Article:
Single Stories, or Untold Stories. What are our untold stories:

Chapter 1 – The Single Story of Student Self-Image – The Untold Story of Limitless Potential

Jennie told us about when she first received some Dot and Dash robots, and a young girl said “I can’t code, I’m a girl.” Jennie had a video with a group of young girls who had coded a robot to dance. They started on Monday, and by Thursday had made a video of the robot dancing. They got Dash to be their fourth dancer. Solving their problems through code. Afterwards they were embarrassed that they figured they couldn’t do it at the beginning.

You can be whoever you want, and you can be the first.

Chapter 2 – The Single Story of Teachers – The Untold Story of Wizards

Jim is an attorney, but that’s not who he is, that’s his job. He does other things. But for Jennie, being an Educator is not just what she does, but it is what she IS. Jennie’s fourth grade teacher who burst into the room looking for her pet dinosaur, getting started as an adventure. Jennie reminded us that her favourite book was the Hobbit, and Gandalf was looking for someone to share his adventure. Anyone can start their own adventure and invite people around.

Teachers are Wizards

Chapter 3 – The Single Story of Resistant Colleagues – the Untold Story of Friendly Dragons

Jennie’s first ISTE conference was in 2012 and thought it felt like a wizard convention. These are teachers who get it. But going home is really hard, back to our mortal realms. Going home from ISTE is devastating.

I am looking for someone to share in an adventure that I am arranging…. and it’s very difficult to find anyone.

Going home it’s hard because you’re leaving your people who understand, who are running towards you. But going home some people are running away. Are we losing some of our wizarding magic? How can people be like this?

Jennie’s Mom told her the fanciful story of people in Korea who couldn’t go up the mountain, because a dragon was in the way. A brave villager decided to get there, and discovers the dragons arm is covered in thorns. Helps the dragon, who then transforms into a friendly dragon, who happens to be the village chief.

Therefore when you are working with someone who is pushing back, take a step back and listen to them, and help with their problem first, before you expect them to listen to you! You can help them turn into a wizard.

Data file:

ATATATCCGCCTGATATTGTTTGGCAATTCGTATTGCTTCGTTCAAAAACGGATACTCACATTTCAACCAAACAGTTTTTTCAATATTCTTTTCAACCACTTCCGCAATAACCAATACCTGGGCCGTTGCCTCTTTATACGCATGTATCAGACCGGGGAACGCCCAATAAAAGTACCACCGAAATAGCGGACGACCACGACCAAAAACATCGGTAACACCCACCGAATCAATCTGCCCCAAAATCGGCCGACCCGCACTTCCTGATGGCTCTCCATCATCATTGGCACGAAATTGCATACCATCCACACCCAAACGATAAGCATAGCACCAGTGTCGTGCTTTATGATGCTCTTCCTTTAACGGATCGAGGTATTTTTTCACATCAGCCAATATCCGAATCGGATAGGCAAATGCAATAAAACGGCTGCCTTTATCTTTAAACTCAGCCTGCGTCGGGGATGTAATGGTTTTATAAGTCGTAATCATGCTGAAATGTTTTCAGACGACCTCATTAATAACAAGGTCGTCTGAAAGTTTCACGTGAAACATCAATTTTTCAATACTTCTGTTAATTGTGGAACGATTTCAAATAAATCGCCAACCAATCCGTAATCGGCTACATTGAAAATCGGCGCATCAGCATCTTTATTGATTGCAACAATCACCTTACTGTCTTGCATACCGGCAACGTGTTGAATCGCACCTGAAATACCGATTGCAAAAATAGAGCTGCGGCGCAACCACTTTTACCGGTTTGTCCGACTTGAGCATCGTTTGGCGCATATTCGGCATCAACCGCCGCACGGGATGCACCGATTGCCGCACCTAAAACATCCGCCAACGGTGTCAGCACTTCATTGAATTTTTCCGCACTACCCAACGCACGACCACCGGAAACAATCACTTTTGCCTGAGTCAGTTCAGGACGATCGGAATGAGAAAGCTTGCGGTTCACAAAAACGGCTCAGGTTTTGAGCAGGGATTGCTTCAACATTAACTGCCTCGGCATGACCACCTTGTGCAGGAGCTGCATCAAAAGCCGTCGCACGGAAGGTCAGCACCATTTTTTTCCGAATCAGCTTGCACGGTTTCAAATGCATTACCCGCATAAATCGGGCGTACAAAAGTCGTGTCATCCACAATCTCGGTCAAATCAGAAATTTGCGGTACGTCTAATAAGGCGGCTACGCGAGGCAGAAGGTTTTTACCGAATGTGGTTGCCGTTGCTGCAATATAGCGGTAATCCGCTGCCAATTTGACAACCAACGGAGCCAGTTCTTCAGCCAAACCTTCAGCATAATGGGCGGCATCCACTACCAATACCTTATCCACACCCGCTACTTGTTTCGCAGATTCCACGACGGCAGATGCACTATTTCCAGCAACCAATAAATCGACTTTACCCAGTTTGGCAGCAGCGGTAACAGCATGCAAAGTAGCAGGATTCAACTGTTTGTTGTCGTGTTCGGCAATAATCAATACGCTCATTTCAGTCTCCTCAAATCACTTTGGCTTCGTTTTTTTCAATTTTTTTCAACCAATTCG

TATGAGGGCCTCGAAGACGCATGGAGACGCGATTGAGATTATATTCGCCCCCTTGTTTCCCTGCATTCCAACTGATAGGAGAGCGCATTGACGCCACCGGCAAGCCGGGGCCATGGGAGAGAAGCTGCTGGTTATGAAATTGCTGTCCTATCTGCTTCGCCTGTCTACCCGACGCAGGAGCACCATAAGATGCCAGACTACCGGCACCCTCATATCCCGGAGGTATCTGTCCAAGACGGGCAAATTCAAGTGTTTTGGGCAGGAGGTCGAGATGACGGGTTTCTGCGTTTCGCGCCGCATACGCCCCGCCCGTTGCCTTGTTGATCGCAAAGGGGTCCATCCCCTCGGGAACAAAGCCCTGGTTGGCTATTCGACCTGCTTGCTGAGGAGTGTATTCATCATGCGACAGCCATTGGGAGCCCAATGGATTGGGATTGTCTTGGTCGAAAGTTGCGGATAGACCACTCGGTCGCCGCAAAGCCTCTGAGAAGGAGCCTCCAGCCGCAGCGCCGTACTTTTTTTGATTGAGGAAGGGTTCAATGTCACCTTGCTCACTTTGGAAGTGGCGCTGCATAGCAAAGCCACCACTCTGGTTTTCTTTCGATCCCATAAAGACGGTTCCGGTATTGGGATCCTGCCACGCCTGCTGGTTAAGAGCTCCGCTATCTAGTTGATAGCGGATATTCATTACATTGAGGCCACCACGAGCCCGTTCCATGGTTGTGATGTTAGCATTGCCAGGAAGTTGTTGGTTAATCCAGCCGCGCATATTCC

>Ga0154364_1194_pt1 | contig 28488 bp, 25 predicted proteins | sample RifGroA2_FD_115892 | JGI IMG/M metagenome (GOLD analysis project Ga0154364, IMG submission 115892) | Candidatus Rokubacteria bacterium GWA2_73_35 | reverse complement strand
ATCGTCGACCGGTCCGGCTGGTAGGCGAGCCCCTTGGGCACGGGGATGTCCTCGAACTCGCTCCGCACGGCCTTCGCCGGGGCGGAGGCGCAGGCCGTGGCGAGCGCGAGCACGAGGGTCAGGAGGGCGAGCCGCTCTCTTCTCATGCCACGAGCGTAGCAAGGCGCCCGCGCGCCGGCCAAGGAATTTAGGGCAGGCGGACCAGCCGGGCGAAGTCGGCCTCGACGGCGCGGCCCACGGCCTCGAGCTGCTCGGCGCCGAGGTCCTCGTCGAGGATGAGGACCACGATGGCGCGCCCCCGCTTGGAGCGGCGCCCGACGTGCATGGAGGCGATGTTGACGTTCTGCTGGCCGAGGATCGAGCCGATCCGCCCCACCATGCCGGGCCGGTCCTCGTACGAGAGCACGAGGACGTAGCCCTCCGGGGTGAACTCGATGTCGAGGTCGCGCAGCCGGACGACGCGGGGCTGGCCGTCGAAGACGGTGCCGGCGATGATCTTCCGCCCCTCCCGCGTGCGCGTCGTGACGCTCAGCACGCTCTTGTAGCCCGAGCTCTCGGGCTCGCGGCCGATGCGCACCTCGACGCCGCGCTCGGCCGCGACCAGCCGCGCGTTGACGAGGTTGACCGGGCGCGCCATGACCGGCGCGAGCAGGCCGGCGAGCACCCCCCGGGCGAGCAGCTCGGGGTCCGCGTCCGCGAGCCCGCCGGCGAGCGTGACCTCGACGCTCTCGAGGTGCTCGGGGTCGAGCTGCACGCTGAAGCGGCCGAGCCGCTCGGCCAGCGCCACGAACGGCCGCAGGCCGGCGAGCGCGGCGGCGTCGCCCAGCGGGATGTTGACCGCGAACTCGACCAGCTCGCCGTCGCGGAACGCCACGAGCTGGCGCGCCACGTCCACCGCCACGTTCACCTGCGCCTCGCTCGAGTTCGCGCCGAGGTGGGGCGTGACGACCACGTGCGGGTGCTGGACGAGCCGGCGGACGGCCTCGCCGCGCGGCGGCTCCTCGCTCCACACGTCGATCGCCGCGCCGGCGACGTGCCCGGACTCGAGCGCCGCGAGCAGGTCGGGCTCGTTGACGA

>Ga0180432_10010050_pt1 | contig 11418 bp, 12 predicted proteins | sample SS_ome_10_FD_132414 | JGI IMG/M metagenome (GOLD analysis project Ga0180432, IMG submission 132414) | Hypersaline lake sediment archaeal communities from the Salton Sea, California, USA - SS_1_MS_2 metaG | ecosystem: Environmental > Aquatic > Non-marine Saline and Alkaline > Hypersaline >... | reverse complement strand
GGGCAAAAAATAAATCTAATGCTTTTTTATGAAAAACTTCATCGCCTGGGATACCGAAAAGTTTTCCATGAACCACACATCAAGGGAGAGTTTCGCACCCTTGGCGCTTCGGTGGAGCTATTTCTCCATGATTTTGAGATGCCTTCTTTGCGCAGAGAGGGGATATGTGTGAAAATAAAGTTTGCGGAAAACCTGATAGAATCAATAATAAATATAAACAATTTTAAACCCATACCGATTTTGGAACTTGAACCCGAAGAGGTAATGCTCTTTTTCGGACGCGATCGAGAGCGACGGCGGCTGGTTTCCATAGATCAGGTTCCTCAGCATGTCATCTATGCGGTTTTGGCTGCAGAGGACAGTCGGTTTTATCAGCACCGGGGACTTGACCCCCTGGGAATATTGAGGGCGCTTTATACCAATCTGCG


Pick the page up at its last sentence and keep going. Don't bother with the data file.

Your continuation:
Chapter 4 – The Single Story We Tell the World – The Untold Story of Our Inner Selves

New York Times – Don’t let Facebook Make You Miserable

Don’t compare your insides to other people’s outsides. Of course this is difficult advice to follow. Jennie shared a personal story about how she looked for help through Facebook, and within a day had over 100 people call, text, e-mail, or even show up at her house to encourage her.

There are fails in school, but that’s not a reason to pack up your teacher bag and leave it.

Chapter 5 – How Technology Helps Us Shatter the Single Story

Technology should enhance our connection to each other. Your story can only be told if you have an audience. It can only be told if you are connected to someone else. I can create a blog post, a piece of media, etc. and I can share this with the world. Our kids love to share their untold stories. They love to post to YouTube, they love to see that people are looking at their videos and listening to their stories. They said the best things in school was sharing thoughts and stories with video.

When we allow our students to have those voices, and the audience cares about what they have to say – it unlocks something within them.

Jennie shared a story how the local media only reported about the violence that happened in their city, and they started telling their stories, and they were picked up by the media, and they sent people out to talk to the kids. And the kids had a voice. And the kids were heard.

It is incredible what we can do today, how small the world has become.

Challenge: Tell your #ISTEStory. Take video, post it, and Jennie’s students will review.

Epilogue – The Blue Bird

Teachers can help you be your whole self. Jennie returned to see her fourth grade teacher to thank her. The teacher had been in touch with her Mom as she grew up, and she knew what she was up to. Her teacher told her she had to be herself. It’s great that she wants to be more like her teacher, but she needs to be her own teacher.

If you try to be me, then who will be you?

What story do you have left to tell? What stories will inspire our students to be better?

Find the untold stories and set them free!

What makes a great speaker? Is it amazing slides? Is it videos that have been made by kids? Is it awesome music and soundtracks? Is it a live band? Is it because you have accomplished something amazing?

It’s when you speak from the heart. It’s when you tell your personal story. It’s when people can connect with you because you reached out to them. Jennie was this and more. Thank you!